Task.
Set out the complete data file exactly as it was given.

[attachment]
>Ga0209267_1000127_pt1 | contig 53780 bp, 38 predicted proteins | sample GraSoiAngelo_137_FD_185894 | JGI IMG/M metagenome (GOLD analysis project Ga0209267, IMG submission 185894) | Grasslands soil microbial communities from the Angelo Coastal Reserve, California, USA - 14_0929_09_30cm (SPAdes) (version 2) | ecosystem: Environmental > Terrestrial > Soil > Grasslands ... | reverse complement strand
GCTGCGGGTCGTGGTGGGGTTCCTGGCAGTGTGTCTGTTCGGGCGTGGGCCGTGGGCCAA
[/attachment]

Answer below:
>Ga0209267_1000127_pt1 | contig 53780 bp, 38 predicted proteins | sample GraSoiAngelo_137_FD_185894 | JGI IMG/M metagenome (GOLD analysis project Ga0209267, IMG submission 185894) | Grasslands soil microbial communities from the Angelo Coastal Reserve, California, USA - 14_0929_09_30cm (SPAdes) (version 2) | ecosystem: Environmental > Terrestrial > Soil > Grasslands ... | reverse complement strand
GCTGCGGGTCGTGGTGGGGTTCCTGGCAGTGTGTCTGTTCGGGCGTGGGCCGTGGGCCAA